A moody gut often accompanies depression: New study helps explain why

For people with depression, gastrointestinal distress is a common additional burden, and a new study suggests that for some, the two conditions arise from the same glitch in neuron chemistry — low serotonin.

The study, conducted in mice, shows that a shortage of serotonin in the neurons of the gut can cause constipation, just as a serotonin shortage in the brain can lead to depression.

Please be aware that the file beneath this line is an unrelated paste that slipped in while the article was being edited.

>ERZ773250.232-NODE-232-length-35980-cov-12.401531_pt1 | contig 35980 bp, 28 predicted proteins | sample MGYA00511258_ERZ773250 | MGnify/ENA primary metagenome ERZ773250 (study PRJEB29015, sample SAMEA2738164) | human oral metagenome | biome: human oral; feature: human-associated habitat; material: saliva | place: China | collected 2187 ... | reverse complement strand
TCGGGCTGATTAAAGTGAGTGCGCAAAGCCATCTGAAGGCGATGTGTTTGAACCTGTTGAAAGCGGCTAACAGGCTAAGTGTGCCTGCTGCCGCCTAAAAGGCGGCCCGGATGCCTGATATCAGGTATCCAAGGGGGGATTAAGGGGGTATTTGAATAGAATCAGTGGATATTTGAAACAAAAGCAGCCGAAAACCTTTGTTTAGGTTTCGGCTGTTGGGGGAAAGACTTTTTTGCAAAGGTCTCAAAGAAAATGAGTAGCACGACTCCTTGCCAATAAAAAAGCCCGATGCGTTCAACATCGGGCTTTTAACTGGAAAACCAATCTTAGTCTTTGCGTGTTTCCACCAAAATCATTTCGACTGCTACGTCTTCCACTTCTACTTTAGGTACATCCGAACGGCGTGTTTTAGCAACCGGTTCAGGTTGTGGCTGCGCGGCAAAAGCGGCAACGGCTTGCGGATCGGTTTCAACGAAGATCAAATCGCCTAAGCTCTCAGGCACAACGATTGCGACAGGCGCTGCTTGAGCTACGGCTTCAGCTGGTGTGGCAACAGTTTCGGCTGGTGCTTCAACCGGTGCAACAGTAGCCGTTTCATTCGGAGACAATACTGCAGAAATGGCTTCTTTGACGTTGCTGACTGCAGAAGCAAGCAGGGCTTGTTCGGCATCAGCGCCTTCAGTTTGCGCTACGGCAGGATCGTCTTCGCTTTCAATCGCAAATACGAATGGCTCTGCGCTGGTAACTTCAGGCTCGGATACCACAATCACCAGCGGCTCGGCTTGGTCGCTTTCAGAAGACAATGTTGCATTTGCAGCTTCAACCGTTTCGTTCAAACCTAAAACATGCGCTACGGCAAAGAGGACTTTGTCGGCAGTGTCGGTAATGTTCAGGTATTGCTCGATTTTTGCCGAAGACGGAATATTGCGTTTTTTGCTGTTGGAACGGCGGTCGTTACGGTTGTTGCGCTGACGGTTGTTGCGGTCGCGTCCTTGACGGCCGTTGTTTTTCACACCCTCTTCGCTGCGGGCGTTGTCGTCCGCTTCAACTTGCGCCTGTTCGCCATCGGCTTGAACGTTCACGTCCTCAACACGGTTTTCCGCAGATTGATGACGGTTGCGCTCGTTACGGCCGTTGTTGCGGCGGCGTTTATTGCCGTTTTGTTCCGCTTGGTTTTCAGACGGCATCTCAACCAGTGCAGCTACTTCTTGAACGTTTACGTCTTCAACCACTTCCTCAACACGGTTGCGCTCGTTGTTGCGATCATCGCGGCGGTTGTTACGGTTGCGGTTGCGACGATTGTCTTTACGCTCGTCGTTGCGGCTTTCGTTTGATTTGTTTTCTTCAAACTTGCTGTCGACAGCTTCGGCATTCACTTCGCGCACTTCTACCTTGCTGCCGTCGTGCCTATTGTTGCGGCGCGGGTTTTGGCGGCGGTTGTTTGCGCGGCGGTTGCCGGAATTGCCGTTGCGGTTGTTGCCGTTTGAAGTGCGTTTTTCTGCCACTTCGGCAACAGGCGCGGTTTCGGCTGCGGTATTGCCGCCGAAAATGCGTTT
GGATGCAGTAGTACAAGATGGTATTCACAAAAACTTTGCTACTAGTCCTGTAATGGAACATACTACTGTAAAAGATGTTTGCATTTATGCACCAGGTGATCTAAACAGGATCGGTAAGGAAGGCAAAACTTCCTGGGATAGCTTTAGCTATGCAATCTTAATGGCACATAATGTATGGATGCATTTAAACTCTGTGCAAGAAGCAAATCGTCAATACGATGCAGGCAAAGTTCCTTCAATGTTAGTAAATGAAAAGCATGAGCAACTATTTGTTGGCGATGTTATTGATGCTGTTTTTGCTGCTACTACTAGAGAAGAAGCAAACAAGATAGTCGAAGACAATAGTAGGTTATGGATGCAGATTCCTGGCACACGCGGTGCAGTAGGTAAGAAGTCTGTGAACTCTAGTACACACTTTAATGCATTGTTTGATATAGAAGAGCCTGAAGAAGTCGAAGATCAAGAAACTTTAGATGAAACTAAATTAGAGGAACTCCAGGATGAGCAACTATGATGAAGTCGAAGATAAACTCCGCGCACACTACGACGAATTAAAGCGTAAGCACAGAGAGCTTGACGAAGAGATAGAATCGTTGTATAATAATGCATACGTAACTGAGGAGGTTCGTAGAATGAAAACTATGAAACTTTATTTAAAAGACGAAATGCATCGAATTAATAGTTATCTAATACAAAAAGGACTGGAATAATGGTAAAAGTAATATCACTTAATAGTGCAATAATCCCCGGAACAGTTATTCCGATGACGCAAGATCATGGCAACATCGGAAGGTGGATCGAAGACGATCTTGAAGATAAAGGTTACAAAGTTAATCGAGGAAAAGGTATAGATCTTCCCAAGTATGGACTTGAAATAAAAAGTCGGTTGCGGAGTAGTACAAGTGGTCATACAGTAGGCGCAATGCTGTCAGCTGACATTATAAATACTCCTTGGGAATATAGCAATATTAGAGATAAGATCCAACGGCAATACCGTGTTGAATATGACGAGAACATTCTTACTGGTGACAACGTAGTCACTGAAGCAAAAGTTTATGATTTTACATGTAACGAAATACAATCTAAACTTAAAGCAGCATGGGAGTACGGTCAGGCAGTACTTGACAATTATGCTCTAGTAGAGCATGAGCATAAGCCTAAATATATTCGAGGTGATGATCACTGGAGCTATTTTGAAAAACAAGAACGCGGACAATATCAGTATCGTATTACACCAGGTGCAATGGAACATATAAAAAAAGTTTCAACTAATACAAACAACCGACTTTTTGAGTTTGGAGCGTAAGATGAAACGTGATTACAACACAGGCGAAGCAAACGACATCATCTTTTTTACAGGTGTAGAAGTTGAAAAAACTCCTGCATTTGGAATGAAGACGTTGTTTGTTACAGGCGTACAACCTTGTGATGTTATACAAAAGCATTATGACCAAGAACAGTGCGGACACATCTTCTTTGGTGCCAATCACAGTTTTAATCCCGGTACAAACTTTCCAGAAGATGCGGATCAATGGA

The study also found that a treatment that raises serotonin in the gut and the brain may alleviate both conditions.

Up to a third of people with depression have chronic constipation, and a few studies report that people with depression rate their accompanying bowel difficulties as one of the biggest factors reducing their quality of life.

Full story at Science Daily